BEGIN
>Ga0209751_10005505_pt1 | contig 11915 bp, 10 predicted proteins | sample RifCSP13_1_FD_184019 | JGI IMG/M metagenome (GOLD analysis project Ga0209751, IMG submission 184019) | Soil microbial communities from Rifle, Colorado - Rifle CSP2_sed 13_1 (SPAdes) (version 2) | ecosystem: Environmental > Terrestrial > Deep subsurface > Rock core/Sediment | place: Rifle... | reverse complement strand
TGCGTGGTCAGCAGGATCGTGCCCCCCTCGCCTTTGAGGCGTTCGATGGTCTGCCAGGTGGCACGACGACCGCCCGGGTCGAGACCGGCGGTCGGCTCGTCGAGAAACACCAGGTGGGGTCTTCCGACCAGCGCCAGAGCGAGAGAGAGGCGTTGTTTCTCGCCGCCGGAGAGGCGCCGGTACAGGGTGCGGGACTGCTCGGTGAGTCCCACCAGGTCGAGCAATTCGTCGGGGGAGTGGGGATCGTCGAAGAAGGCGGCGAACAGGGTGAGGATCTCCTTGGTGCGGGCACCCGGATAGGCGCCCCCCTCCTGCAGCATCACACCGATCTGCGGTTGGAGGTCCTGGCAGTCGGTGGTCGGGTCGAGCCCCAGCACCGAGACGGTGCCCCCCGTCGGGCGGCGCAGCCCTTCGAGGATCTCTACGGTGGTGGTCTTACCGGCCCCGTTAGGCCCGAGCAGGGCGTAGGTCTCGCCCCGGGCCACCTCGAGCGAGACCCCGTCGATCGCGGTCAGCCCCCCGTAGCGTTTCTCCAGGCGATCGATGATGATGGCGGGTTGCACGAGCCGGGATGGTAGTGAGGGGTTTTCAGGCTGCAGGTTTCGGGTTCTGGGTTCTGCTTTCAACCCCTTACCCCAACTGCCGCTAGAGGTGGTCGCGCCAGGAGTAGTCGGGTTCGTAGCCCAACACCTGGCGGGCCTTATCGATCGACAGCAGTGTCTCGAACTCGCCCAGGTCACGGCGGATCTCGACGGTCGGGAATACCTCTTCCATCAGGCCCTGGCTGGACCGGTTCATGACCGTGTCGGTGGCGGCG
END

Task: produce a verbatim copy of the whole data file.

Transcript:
>Ga0209751_10005505_pt1 | contig 11915 bp, 10 predicted proteins | sample RifCSP13_1_FD_184019 | JGI IMG/M metagenome (GOLD analysis project Ga0209751, IMG submission 184019) | Soil microbial communities from Rifle, Colorado - Rifle CSP2_sed 13_1 (SPAdes) (version 2) | ecosystem: Environmental > Terrestrial > Deep subsurface > Rock core/Sediment | place: Rifle... | reverse complement strand
TGCGTGGTCAGCAGGATCGTGCCCCCCTCGCCTTTGAGGCGTTCGATGGTCTGCCAGGTGGCACGACGACCGCCCGGGTCGAGACCGGCGGTCGGCTCGTCGAGAAACACCAGGTGGGGTCTTCCGACCAGCGCCAGAGCGAGAGAGAGGCGTTGTTTCTCGCCGCCGGAGAGGCGCCGGTACAGGGTGCGGGACTGCTCGGTGAGTCCCACCAGGTCGAGCAATTCGTCGGGGGAGTGGGGATCGTCGAAGAAGGCGGCGAACAGGGTGAGGATCTCCTTGGTGCGGGCACCCGGATAGGCGCCCCCCTCCTGCAGCATCACACCGATCTGCGGTTGGAGGTCCTGGCAGTCGGTGGTCGGGTCGAGCCCCAGCACCGAGACGGTGCCCCCCGTCGGGCGGCGCAGCCCTTCGAGGATCTCTACGGTGGTGGTCTTACCGGCCCCGTTAGGCCCGAGCAGGGCGTAGGTCTCGCCCCGGGCCACCTCGAGCGAGACCCCGTCGATCGCGGTCAGCCCCCCGTAGCGTTTCTCCAGGCGATCGATGATGATGGCGGGTTGCACGAGCCGGGATGGTAGTGAGGGGTTTTCAGGCTGCAGGTTTCGGGTTCTGGGTTCTGCTTTCAACCCCTTACCCCAACTGCCGCTAGAGGTGGTCGCGCCAGGAGTAGTCGGGTTCGTAGCCCAACACCTGGCGGGCCTTATCGATCGACAGCAGTGTCTCGAACTCGCCCAGGTCACGGCGGATCTCGACGGTCGGGAATACCTCTTCCATCAGGCCCTGGCTGGACCGGTTCATGACCGTGTCGGTGGCGGCG